Haynesworth's choice: Redskins
Albert Haynesworth hit the free-agent jackpot Friday morning by reaching agreement on a seven-year, $100 million deal with the Washington Redskins that could end up maxing out at $115 million based on his performance, according to sources.
The deal, which was reached early Friday morning, includes an NFL-record $41 million in guarantees. During the first 13 months of the contract, Haynesworth will earn approximately $32 million.
A news conference is scheduled for 5 p.m. ET at Redskins Park.
Haynesworth was bombarded with opportunities when free agency started a minute after midnight ET Friday. More teams contacted him than expected. During the first hour, Haynesworth had at least six teams willing to give him more than $30 million in guarantees.
He and his agent, Chad Speck, spent several hours reviewing the opportunities before making a decision. The final choices came down to the Tampa Bay Buccaneers, the team that had the most cap room in free agency, and the Redskins, the team that was the most aggressive.
The Titans' Albert Haynesworth shows why he is one of the top defensive tackles in the NFL.
The Tennessee Titans, the team Haynesworth played for in his first seven NFL seasons, never came close to signing him. A franchise player whose trip to the Pro Bowl prohibited the Titans from renewing the franchise tag in 2009, Haynesworth had hoped the Titans would offer him a deal that would have kept him off the free-agent market. That offer never materialized, even though the team kept talking to him until the start of free agency.
Haynesworth's deal with the Redskins is one of the richest in the history of the league.
Haynesworth led the Titans with a career-high 8½ sacks last season, more than one-third of Washington's team total. He also had 75 tackles, 22 quarterback pressures, seven tackles for a loss and forced a team-high four fumbles.
But the 6-foot-6, 320-pounder also hasn't played a full season since his rookie year because of various injuries. He has been known to take plays off, and he will always have hanging over his head the five-game suspension for swiping his cleated foot over Dallas Cowboys center Andre Gurode's face in 2006.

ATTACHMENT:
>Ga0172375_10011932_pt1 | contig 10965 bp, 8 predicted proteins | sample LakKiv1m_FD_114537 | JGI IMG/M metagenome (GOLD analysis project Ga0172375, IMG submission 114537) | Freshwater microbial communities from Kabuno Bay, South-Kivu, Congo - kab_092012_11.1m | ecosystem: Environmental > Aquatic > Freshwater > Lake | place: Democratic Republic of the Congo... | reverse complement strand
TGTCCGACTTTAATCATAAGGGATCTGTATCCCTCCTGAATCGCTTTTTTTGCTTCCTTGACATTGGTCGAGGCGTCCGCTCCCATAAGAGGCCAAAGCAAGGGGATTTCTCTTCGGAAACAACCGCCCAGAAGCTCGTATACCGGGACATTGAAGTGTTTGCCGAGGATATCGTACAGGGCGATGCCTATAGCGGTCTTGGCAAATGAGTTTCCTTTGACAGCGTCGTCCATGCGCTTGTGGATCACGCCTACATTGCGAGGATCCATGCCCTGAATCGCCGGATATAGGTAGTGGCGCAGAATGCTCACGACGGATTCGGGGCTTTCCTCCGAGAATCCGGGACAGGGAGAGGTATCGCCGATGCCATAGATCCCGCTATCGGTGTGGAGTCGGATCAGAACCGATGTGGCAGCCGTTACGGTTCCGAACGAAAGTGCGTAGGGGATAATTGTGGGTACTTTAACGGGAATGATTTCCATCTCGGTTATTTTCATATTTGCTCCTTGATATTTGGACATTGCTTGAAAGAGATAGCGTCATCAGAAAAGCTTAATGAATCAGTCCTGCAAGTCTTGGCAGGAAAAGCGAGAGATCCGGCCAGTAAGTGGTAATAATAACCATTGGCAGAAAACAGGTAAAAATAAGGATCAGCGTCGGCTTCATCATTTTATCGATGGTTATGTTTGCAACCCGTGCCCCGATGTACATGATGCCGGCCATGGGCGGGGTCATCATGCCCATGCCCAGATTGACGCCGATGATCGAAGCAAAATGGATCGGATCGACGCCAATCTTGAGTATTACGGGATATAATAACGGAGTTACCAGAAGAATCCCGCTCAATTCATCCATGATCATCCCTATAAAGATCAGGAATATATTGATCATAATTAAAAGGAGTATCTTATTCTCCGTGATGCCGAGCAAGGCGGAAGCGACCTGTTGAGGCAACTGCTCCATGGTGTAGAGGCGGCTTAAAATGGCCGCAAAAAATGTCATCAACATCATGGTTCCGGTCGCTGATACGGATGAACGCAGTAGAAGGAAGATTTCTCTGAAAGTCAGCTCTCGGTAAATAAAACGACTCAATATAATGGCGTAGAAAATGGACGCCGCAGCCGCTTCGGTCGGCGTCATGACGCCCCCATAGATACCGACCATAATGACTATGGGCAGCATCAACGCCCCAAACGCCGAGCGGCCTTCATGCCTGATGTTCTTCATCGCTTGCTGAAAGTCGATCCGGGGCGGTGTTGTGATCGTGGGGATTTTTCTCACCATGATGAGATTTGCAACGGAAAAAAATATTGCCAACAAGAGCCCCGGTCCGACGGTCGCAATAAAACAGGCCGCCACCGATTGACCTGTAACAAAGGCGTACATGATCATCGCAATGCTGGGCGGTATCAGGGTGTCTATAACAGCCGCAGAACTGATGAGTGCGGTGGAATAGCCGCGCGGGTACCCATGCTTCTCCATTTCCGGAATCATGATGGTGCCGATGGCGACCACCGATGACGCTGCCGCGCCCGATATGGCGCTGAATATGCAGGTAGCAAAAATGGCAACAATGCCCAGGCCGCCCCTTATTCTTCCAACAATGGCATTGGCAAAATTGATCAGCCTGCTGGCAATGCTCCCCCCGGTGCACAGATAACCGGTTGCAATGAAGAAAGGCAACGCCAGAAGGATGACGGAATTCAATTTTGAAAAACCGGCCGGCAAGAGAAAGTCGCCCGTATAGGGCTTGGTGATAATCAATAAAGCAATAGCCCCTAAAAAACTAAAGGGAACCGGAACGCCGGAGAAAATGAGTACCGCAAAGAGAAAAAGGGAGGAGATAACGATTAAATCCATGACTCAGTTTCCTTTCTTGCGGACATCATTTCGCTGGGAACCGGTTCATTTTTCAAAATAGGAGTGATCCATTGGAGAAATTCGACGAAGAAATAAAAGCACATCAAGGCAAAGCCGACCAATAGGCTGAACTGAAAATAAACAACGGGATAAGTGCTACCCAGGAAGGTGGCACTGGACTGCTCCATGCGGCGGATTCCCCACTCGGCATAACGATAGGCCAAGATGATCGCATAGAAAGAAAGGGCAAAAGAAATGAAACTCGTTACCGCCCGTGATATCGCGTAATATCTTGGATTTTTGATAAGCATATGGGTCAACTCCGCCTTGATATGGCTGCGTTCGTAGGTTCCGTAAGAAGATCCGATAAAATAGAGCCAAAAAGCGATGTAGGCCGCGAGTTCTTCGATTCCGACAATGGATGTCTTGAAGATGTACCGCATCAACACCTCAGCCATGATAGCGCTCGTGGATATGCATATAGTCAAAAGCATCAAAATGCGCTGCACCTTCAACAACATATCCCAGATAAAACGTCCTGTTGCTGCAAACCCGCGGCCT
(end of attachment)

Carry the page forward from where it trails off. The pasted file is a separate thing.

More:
The suspension is the NFL's longest for an on-field act, and Haynesworth also was required to attend anger management sessions. Now, having joined an NFC East team, Haynesworth will face Gurode twice a year.
Haynesworth's deal came shortly after another Redskins blockbuster: a six-year, $54 million agreement to re-sign cornerback DeAngelo Hall.
Hall's deal includes $22.5 million in guaranteed money, giving the 25-year-old cornerback his second big payday in as many years. He was guaranteed around $24 million in a seven-year, $70 million contract he signed a year ago with Oakland, but he struggled to adjust to the Raiders' man-to-man defense and was waived after eight games.
Hall's five interceptions for the season -- three with Oakland, two with Washington -- were three more than any other cornerback on the Redskins' roster. He was a model citizen during his short time in the nation's capital, avoiding the kinds of outbursts that prompted the Atlanta Falcons to trade him to Oakland in 2008.
The team also released expensive and oft-injured cornerback Shawn Springs, who becomes an unrestricted free agent. The move saves the Redskins $6 million in salary cap space.
"They did what's best for the team, and I'm happy for them," Springs said in a telephone conversation with the Washington Post. "I'm going to miss my friends there, but as long as it makes the team better, I understand. I'm a true fan of the sport."
John Clayton covers the NFL for ESPN.com. The Associated Press contributed to this story.